Although senior figures, such as Alan Johnson, support AV, the party is not united on the issue. Several current Shadow Cabinet members as well former ministers, including David Blunkett, Lord Prescott and Margaret Beckett, are opposed as are many MPs in the north of England and Scotland.


The Lib Dems are pushing strongly for a yes vote, having launched their own pro-change “fair votes” campaign at their party conference in September.

The party has long called for an overhaul of the electoral system, saying first-past-the-post does not reflect the will of the people, too many votes simply do not count and smaller parties are penalised.

Under the current system, they argue, Labour won power in 2005 with 35% of the popular vote.

AV is not the party’s preferred choice, as it has historically wanted a single transferable vote system. In this system, voters rank candidates in order of preference and more than one MP is elected from each constituency.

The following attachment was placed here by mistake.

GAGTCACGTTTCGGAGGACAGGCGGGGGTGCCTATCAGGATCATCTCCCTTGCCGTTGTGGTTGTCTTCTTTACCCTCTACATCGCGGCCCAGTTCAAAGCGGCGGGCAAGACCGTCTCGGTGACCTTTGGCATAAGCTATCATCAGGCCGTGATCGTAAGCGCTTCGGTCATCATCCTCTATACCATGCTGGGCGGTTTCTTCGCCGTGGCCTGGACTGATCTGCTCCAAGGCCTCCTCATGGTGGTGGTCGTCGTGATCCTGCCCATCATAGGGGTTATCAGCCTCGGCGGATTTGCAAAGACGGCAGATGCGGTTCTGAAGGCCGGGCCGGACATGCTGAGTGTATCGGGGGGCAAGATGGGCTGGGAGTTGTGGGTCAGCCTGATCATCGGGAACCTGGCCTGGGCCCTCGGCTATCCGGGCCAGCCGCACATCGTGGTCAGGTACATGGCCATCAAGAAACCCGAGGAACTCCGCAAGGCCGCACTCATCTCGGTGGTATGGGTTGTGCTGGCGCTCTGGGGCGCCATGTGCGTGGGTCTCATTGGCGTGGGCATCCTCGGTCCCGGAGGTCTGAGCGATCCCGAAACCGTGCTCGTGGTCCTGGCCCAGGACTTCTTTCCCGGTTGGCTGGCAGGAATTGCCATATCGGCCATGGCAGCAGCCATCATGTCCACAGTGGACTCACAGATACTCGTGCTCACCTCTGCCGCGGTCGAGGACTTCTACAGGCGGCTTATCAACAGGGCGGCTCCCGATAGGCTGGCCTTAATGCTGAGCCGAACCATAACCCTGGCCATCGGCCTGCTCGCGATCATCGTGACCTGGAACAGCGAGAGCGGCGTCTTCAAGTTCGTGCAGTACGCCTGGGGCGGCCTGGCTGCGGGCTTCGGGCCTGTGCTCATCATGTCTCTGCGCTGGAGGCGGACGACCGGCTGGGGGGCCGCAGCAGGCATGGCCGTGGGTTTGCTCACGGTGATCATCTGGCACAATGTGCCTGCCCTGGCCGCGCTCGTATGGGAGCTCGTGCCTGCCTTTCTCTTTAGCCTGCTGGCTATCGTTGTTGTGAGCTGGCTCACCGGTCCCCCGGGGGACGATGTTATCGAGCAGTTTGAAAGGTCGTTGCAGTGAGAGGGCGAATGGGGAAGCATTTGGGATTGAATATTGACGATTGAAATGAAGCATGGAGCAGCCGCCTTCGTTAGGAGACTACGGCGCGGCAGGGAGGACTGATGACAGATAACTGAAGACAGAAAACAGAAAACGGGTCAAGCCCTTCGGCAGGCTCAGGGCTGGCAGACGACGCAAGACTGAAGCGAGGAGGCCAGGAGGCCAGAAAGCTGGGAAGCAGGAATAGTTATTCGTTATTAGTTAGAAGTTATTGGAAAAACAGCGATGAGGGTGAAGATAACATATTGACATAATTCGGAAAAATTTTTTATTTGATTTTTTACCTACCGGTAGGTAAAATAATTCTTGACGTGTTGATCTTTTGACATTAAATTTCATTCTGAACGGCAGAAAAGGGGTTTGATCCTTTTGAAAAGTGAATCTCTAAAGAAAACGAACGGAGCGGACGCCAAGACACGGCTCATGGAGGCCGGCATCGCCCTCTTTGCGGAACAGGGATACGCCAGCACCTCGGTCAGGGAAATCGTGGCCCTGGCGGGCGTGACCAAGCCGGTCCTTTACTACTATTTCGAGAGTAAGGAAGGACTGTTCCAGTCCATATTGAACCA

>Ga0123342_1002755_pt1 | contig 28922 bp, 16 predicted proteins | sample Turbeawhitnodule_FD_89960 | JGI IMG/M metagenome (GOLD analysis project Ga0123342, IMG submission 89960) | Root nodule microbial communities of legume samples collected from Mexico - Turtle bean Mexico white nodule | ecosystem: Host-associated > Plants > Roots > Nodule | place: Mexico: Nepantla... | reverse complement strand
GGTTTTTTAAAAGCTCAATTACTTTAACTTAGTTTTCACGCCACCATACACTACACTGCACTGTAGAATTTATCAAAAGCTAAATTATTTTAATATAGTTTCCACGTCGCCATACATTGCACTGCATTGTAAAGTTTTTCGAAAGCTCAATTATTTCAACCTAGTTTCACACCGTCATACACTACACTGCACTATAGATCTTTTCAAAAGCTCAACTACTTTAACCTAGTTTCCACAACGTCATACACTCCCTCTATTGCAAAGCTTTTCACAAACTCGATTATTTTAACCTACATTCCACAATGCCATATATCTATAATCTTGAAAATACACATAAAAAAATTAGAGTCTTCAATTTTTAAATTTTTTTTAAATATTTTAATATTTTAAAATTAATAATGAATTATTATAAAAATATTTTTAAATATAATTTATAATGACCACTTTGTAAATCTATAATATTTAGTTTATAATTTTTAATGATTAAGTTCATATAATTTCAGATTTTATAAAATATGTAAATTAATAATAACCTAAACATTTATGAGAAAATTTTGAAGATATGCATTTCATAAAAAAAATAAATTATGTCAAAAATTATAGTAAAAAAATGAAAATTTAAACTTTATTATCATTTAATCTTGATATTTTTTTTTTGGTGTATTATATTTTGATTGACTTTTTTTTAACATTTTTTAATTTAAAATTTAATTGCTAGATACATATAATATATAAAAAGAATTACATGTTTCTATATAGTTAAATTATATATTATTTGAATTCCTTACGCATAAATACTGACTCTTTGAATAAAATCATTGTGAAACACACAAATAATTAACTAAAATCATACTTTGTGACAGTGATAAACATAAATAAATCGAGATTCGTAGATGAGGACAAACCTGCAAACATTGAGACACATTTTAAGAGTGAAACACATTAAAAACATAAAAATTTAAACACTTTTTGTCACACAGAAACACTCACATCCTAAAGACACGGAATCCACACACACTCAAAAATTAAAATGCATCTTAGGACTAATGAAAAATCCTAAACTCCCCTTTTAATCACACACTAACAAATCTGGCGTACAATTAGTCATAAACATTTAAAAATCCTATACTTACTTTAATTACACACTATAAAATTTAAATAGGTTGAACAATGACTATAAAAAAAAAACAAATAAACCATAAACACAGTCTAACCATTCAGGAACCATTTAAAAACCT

But its MPs see AV as fairer than the current system and a step forward.

However, what will happen in the event of the party losing the poll, is unclear. Lib Dem ministers have said this would not threaten the future of the coalition but some backbenchers are less sure.


The SNP has yet to reach a decision on whether it will support a change in the voting system, after a meeting of the party’s national executive committee last month on the issue was postponed..

The SNP leadership have suggested that “none of the parties” really support AV and, in April 2010, its MSPs backed a motion in the Scottish Parliament calling for the single transferable vote system to be introduced for Westminster elections.

The party also object to the poll being held on 5 May, the same day as Scottish Parliament elections, saying this will distract from debate about Scotland’s future and multiple ballots may confuse voters.